“You can read a story about the same thing in most papers and get a different slant on it. Sometimes it’s damn crooked. The press have become pretty unfeeling.”And if you got to two psychologists, you’ll get two different interpretations of your problems. And two tax accountants will likely come out with two different ideas of exactly how much you owe. Sometimes people are crooked, sometimes they just have different “slants.” I don’t know why the families would sue the media. The families are the ones who told the media the miners were alive. If you were watching CNN, a guy ran past Anderson Cooper on live TV and told him that 12 were alive. Cooper didn’t actually say it was confirmed until the governor started talking about it. It fascinates me how politicians aren’t expected to know what they are talking about. From yellowcake uranium to this, they get a complete pass, but when people percieve that the media has screwed up, the claws some out in such a huge and serious way.I’m sorry, but I’ve been a reporter and a source calling you up and saying “Uh.. that thing I told you? People are mad at me for telling you, so I’m going to say it’s not true from now on,” or “I’m not sure it happened the way I told you it did, yeah, I know I said I was positive at the time…” happens. And sometimes it happens on stories where the now obviously flaky source was the only witness to something and independent confirmation of what they said is just not available. (e.g. In this case, people in the communications booth at the mining company thought they were alive. There was nobody else down there other than the mining company. I guess all the really self righteous folks here would have dug down themselves, but you’ll pardon me if I forgive the reporters for taking the mining folks at their word. True, they listened to what the regular joes had said rather than waiting for the official PR statement, but usually it is the regular guys who know what they are talking about and the PR guys who get things wrong.) I promise you that when you find out a source has changed their story, your editor hates you and you hate yourself. But it has nothing to do with malice on your part and I can’t imagine why people think it would. Maybe they all have jobs where they’ve never made a mistake and nobody has ever screwed them over. CC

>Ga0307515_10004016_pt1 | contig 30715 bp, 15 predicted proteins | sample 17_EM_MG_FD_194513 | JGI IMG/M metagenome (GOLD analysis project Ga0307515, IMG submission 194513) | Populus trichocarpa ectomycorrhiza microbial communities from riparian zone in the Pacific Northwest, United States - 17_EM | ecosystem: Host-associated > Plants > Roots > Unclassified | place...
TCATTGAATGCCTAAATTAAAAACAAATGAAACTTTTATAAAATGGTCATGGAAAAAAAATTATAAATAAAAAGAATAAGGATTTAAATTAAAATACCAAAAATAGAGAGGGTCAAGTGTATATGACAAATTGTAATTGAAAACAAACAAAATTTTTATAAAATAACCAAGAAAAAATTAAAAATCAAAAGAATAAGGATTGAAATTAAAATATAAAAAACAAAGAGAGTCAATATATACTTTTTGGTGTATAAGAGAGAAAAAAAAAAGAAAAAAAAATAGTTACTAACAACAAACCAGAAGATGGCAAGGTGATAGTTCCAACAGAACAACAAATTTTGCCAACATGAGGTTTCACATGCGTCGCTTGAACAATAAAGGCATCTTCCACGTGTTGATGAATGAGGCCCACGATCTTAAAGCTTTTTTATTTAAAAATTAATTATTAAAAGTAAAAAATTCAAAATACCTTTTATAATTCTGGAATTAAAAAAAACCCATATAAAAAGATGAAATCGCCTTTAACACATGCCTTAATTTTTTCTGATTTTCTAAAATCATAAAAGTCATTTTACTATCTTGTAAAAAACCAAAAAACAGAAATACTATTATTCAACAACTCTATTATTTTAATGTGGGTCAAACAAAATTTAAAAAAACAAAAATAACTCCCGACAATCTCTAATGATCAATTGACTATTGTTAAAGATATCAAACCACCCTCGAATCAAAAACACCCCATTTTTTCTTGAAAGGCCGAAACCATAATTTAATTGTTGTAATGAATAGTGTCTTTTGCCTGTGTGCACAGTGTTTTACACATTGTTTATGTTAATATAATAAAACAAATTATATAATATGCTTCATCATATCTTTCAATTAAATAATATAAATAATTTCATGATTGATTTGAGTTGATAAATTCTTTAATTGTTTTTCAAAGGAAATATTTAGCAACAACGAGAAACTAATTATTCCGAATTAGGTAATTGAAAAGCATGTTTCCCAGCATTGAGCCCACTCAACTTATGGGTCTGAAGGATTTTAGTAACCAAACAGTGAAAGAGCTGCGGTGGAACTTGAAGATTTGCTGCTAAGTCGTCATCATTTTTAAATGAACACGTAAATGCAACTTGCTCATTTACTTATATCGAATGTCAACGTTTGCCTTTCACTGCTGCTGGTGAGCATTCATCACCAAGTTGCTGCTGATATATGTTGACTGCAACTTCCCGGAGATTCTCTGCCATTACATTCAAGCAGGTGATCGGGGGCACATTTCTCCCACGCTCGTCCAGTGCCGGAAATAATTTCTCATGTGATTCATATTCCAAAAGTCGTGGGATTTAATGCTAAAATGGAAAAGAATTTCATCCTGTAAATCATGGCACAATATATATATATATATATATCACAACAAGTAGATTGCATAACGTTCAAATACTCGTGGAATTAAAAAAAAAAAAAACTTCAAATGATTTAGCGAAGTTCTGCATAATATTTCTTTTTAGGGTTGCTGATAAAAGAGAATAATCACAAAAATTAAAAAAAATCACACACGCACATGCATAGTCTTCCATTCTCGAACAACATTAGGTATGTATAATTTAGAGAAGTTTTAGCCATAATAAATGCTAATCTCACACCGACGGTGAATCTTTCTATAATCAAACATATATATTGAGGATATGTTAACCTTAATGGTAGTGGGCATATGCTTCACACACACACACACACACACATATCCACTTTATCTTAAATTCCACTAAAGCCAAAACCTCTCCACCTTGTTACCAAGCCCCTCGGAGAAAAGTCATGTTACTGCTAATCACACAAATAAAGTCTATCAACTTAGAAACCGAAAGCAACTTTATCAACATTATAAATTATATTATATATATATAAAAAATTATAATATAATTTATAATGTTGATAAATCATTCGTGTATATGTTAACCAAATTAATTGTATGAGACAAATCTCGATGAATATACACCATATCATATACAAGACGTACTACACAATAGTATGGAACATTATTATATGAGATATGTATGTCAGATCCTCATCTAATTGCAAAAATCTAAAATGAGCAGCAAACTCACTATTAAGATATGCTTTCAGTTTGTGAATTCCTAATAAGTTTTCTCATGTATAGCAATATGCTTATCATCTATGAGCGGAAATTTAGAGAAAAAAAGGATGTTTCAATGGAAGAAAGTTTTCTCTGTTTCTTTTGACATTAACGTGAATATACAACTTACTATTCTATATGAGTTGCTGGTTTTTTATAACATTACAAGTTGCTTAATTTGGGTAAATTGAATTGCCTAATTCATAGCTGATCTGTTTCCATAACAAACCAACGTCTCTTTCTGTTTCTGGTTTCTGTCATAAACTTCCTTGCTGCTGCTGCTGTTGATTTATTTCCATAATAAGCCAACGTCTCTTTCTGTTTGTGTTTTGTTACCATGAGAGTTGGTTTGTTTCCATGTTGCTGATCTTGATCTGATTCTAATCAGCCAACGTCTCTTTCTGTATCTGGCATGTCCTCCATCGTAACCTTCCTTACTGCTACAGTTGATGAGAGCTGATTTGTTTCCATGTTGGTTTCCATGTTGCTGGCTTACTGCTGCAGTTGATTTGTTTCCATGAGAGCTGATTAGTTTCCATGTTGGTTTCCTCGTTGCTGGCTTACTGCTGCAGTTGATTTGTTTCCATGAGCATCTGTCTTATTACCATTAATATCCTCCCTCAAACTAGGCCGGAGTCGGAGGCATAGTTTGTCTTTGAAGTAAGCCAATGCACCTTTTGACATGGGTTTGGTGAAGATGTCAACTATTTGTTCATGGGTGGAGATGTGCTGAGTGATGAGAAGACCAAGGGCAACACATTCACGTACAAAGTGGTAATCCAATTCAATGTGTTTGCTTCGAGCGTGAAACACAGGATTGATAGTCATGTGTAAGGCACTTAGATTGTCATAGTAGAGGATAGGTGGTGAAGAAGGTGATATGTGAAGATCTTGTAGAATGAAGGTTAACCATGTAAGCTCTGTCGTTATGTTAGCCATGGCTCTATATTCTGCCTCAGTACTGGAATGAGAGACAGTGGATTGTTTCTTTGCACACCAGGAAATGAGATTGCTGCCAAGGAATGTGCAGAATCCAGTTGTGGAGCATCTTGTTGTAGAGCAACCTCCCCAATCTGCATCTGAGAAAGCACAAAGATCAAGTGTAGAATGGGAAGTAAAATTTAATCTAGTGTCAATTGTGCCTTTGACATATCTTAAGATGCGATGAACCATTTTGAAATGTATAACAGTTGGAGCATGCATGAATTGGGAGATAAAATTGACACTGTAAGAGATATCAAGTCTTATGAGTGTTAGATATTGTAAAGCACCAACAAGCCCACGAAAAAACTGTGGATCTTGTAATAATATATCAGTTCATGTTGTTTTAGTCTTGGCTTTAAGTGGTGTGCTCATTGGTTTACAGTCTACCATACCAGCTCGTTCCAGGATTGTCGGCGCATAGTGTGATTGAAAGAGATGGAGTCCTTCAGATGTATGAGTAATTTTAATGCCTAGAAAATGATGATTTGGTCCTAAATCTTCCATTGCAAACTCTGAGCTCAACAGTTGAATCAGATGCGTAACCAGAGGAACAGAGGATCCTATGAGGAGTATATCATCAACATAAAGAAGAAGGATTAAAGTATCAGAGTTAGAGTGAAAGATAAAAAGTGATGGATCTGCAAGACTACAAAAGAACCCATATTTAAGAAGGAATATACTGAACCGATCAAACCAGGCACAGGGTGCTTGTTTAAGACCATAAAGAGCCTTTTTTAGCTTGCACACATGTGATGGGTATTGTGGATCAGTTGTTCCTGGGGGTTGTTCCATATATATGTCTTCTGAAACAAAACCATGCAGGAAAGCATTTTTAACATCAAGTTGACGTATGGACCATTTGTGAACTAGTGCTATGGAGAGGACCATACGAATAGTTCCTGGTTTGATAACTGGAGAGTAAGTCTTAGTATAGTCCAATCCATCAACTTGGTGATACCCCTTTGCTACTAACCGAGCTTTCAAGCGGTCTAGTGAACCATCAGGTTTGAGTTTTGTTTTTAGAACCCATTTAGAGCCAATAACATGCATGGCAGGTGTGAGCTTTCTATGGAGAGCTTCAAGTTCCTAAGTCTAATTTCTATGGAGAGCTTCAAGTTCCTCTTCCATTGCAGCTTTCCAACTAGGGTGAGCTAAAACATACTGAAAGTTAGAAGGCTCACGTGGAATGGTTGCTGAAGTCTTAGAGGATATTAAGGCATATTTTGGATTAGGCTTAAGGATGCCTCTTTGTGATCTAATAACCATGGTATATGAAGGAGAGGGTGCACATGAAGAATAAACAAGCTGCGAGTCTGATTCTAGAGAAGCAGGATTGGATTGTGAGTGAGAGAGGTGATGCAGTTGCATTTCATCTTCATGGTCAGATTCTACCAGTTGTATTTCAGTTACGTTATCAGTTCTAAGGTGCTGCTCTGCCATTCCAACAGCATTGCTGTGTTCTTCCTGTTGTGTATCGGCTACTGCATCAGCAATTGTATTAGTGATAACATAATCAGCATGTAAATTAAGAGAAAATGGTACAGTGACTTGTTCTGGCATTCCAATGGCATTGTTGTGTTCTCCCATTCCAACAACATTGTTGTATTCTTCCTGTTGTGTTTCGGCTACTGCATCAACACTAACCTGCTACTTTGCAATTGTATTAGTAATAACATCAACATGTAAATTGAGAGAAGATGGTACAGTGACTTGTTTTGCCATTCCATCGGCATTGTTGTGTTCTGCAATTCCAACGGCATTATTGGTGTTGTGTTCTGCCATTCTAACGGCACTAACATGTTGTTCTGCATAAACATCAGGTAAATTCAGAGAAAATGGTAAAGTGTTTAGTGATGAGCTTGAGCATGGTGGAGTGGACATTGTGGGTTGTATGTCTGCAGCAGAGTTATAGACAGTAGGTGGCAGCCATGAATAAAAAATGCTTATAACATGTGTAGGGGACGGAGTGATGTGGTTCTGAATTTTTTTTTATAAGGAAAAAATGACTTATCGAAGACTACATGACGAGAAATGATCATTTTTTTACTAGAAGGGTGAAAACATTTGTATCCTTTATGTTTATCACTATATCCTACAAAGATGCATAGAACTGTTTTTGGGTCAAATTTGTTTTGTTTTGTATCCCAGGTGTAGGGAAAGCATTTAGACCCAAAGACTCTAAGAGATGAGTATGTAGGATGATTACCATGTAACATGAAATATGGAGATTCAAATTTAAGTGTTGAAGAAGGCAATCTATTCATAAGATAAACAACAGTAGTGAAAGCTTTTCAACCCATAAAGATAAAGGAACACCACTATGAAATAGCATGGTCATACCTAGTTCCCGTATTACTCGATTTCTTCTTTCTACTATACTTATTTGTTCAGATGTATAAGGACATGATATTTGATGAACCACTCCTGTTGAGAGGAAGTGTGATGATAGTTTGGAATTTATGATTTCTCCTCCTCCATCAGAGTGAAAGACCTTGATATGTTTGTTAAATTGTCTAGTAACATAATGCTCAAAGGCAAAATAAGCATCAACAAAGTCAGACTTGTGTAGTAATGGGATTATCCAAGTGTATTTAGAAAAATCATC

24. Wes

    Well, one must admit that this story raised the hackles of the oft lethargic, or mostly mute. Wish that the very fact that not one American soldier has died, or been maimed, or suffered terrible destruction at home to family due to being summoned to Iraq while not defending the United States, would stir emotions.

  25. Bill Baar

    Chalice Chick,the Mao story would have been a lot smaller if Kennedy hadn’t used it in an editorial.The story on Narnia walking out of the WTO was picked up by Forbes for a few hours… it’s really a fun hoax.The New Orleans coverage was really bad. None of these things alone would count for much but as a whole it raises some big questions about what’s going on with MSM.It used to be I could not start my day without reading the NYT but that’s long gone… or watching CBS in the evening… for many reasons, I no longer trust them.

  26. Chalicechick

    I’ll have to look up the Narnia thing, I never heard about it. Coverage of any area into which the media is not allowed will always suck. As for the Mao story, I raise again the point that the media, not politicians, get guff for being wrong. Were Kennedy a reporter, you would expect him to fact check his own stuff. Since he’s a polician, he’s fact errors are the media’s…CC

  27. neil

    “MSM” is a meaningless, lazy term. As opposed to what? Is some non-mainstream alternative more reliable? Amazing–doesn’t fall for hoaxes, never fouls up due to deadline pressure, is immune to commercial interests, has no political agenda–how does NMSM do it! They have so much to teach us!I think more depressing than the announcement screwup, which after all was corrected quickly, was the loathesomeness of the jackals with cameras descending on the townsfolk. Seeking out and feeding on their suffering. How did you feel, ma’am, when you learned that your husband was saved, then learned instead that he was crushed to death? How did you feel at the exact moment–huh? Huh? Can you share your horrific grief with us, for the sake of my ratings? Face the camera please. Can we get a closeup?The exploitation of grief for ratings is so commonplace now that it is apparently hardly noticed anymore. But it is the more disturbing aspect of this sorrowful story, don’t you think? The shamelessness is sickening.Out, damn Geraldo and his ghoulish ilk!

  28. Friend of Medico

    OHMYGOD. No more Confidential Chat? How did I miss this. It was the grandmother, nay, Great-Grandmother, to every chat board or blog that bet nobody understands the SN